Halothane

Halothane (Fluothane) depresses respiratory function, leading to decreased tidal volume and an increased rate of ventilation. Since the increased rate does not adequately compensate for the decrease in tidal volume, minute ventilation will be reduced; plasma PaCO2 rises, and hypoxic drive is depressed. With surgical anesthesia, spontaneous ventilation is inadequate, and the patient's ventilation must be controlled.

Halothane administration can result in a marked reduction in arterial blood pressure that is due primarily to direct myocardial depression, which reduces cardiac output. The fall in pressure is not opposed by reflex sympathetic activation, however, since halothane also blunts baroreceptor and carotid reflexes. Systemic vascular resistance is unchanged, although blood flow to various tissues is redistributed. Halothane also sensitizes the heart to the arrhythmogenic effect of cate-cholamines. Thus, maintenance of the patient's blood pressure with epinephrine must be done cautiously.

It is clinically significant that cerebral blood flow increases as a result of a direct relaxant action of halothane on cerebral vasculature. Intracranial pressure may rise to a level at which it can become dangerous in patients with intracranial pathology. Although the coronary arteries are dilated, coronary blood flow decreases because of the overall reduction in systemic blood pressure. Thus, the balance between myocardial perfusion and oxygen demand (which is reduced with halothane) should be taken into account for patients with cardiac disease.

Similar disturbances in intracranial pressure and coronary blood flow occur with most of the halogenated hydrocarbons. In addition, renal blood flow, filtration, and urine output decrease with the use of halothane. These changes also occur with other inhalational agents that reduce arterial blood pressure.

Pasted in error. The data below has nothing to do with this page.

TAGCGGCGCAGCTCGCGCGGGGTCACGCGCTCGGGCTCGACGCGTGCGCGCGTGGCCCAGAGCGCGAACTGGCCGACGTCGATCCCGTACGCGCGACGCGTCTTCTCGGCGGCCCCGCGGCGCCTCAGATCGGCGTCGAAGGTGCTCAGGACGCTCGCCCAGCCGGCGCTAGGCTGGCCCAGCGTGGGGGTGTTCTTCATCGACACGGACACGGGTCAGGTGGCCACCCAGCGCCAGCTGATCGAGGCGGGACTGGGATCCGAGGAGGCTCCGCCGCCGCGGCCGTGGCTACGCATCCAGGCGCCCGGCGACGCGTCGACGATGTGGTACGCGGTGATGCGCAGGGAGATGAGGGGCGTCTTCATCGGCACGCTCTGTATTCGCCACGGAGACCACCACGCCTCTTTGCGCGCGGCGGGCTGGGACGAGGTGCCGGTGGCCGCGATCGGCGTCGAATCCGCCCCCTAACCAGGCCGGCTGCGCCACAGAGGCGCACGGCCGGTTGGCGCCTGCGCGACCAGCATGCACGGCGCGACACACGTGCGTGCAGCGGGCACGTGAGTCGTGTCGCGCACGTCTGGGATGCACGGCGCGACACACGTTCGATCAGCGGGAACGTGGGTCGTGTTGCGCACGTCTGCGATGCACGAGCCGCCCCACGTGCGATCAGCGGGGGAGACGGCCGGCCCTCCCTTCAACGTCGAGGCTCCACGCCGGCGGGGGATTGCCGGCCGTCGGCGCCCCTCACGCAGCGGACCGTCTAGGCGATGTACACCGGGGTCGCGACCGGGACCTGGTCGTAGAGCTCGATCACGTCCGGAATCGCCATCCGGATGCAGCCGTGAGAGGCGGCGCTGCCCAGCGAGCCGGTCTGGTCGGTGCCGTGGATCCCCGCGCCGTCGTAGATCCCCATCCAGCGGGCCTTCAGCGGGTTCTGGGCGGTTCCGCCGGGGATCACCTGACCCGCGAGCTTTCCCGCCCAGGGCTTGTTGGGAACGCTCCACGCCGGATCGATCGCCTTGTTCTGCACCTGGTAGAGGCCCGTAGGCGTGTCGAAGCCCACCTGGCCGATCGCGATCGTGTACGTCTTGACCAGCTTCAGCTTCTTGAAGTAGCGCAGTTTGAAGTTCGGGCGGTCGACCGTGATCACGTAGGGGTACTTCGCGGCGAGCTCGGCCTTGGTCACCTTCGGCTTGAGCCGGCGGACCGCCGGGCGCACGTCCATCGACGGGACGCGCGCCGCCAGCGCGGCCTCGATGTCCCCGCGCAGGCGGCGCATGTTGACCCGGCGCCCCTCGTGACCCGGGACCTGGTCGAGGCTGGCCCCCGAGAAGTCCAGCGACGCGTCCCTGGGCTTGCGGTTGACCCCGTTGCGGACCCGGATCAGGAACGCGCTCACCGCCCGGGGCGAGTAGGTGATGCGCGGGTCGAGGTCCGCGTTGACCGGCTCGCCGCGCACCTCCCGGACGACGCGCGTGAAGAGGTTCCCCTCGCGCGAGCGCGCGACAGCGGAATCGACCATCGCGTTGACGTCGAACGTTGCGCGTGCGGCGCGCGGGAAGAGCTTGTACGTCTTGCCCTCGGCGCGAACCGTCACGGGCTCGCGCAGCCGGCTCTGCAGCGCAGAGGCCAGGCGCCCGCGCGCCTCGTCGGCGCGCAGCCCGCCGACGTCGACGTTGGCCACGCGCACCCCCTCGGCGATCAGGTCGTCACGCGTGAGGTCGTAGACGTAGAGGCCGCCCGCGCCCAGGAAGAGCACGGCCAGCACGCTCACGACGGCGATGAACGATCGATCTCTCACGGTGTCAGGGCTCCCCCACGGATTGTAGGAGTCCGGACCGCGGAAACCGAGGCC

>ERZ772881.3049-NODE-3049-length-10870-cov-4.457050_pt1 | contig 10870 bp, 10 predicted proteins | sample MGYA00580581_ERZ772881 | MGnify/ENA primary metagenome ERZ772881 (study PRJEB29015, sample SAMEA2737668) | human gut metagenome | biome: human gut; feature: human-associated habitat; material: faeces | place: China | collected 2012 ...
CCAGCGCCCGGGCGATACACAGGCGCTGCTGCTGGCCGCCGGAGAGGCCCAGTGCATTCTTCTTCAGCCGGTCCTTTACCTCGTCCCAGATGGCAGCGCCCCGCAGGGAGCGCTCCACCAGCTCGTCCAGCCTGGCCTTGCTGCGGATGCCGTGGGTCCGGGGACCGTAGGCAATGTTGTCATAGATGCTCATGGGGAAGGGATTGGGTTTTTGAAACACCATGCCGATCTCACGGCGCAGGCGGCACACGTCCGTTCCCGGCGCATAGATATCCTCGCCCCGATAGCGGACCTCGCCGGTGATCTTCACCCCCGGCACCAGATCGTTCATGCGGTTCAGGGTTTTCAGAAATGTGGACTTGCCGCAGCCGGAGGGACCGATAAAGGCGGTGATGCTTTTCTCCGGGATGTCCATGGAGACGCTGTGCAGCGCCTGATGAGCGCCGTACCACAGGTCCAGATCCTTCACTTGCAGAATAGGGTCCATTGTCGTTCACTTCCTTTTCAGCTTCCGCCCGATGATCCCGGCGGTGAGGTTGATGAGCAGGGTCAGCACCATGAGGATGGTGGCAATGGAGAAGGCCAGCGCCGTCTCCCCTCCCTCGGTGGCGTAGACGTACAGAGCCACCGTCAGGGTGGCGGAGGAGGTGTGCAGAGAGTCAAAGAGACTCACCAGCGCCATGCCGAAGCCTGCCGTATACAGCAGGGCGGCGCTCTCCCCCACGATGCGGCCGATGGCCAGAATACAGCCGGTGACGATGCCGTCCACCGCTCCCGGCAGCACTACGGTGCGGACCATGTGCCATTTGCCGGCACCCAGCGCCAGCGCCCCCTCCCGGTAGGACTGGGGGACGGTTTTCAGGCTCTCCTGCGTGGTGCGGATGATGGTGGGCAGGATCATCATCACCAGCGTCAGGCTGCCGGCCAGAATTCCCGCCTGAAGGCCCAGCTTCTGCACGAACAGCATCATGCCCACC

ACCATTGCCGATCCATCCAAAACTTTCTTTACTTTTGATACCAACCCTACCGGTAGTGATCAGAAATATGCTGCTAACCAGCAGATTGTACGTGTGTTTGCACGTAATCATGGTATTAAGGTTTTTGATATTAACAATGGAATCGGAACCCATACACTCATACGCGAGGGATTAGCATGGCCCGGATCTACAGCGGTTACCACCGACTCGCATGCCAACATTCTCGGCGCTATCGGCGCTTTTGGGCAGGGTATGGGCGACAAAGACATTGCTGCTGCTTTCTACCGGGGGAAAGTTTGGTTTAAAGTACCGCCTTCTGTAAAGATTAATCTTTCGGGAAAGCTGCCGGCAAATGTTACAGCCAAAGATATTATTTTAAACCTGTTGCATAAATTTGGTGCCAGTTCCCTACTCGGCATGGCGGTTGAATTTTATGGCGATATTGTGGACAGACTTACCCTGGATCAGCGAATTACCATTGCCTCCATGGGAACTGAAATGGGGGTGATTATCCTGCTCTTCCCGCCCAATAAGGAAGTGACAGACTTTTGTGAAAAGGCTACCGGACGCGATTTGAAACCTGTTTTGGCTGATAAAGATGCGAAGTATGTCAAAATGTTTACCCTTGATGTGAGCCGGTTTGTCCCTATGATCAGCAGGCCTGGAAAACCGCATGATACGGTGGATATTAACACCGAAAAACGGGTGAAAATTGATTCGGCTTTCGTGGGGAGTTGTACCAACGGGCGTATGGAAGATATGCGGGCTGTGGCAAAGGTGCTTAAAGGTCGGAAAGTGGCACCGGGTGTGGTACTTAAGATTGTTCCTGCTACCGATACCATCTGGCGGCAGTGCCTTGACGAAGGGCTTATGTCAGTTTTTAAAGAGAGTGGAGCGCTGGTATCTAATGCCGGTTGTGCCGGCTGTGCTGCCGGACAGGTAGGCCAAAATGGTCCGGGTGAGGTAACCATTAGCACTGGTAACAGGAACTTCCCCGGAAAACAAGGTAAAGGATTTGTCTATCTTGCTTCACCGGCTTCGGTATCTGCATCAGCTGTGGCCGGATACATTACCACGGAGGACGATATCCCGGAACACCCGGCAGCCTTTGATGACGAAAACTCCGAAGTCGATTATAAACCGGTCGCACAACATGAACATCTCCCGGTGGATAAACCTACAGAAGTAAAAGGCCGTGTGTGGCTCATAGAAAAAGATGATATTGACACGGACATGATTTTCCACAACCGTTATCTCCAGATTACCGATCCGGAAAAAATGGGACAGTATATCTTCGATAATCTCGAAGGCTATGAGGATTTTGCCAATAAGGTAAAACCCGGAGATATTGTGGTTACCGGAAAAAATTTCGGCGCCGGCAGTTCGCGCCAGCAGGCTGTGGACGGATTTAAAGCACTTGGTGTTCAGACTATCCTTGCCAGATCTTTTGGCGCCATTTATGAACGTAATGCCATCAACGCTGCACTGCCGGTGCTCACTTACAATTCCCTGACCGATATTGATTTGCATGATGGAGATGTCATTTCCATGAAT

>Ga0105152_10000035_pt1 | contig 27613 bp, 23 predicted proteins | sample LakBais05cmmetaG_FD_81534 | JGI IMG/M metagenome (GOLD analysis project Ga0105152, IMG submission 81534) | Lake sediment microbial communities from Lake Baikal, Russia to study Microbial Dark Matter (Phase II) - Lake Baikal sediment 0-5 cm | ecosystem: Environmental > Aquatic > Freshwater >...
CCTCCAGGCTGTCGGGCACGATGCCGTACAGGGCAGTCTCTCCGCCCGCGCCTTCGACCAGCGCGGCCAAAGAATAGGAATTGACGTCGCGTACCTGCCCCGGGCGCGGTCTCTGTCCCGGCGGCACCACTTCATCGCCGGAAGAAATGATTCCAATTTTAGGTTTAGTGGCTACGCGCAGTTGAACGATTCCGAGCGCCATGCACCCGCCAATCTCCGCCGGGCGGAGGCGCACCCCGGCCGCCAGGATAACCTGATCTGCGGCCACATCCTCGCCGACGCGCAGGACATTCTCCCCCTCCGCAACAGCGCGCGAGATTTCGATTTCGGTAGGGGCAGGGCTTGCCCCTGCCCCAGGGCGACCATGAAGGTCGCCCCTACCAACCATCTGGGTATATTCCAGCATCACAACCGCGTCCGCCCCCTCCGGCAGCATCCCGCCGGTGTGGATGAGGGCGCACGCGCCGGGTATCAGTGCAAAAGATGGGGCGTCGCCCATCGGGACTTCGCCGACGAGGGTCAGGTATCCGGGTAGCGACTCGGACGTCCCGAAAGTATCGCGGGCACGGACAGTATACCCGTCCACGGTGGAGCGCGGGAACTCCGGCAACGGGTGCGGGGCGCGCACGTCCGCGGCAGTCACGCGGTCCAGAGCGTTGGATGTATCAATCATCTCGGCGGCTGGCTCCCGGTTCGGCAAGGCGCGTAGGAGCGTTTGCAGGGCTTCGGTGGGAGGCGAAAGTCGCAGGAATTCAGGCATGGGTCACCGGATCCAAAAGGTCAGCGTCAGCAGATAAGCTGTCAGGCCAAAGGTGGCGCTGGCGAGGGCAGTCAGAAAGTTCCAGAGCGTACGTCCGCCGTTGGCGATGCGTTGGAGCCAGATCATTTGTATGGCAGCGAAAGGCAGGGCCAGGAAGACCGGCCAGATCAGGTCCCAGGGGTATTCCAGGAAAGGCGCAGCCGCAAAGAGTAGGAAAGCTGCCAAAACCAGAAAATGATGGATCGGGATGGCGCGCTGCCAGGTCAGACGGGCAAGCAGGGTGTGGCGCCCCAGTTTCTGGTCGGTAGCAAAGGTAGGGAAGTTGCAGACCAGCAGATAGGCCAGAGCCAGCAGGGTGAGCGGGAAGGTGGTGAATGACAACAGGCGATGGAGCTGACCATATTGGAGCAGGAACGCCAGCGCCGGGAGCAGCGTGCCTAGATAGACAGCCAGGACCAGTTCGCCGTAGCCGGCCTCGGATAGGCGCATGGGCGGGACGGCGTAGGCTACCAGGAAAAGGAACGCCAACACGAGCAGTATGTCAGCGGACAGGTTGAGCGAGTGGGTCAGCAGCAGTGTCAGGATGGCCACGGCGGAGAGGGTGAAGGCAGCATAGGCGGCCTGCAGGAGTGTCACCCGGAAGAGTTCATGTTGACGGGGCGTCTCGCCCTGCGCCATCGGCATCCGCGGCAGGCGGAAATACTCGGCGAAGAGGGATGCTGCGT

Halothane and all other halogenated hydrocarbons cause some relaxation of skeletal muscle. The relaxation is not adequate when muscle paralysis is a requirement of the operative procedure, but halothane's action will b a potentiate the effect of neuromuscular blocking drugs, reducing their dose requirement.

Although recovery from anesthesia does not rely on metabolic factors, halothane and many of the halo-genated hydrocarbons undergo some biotransformation. Halothane is oxidized in the liver to trifluoroacetic acid, Br", and Cl". In the absence of oxygen, reductive intermediates of halothane metabolism may form and damage liver tissue. These intermediates have been implicated in a controversial syndrome of halothane hep-atitis.This rare syndrome (1:35,000 anesthetics) is histo-logically indistinguishable from viral hepatitis. The likelihood of liver dysfunction increases with repeated administrations of halothane, and antibodies to hepato-cytes are obtained from patients who develop liver dysfunction following halothane. It has been suggested that liver necrosis may be a hypersensitivity reaction, perhaps initiated by the reactive intermediates formed during halothane metabolism. It seems prudent to limit the use of halothane in patients with liver dysfunction that resulted from a previous exposure to the anesthetic.

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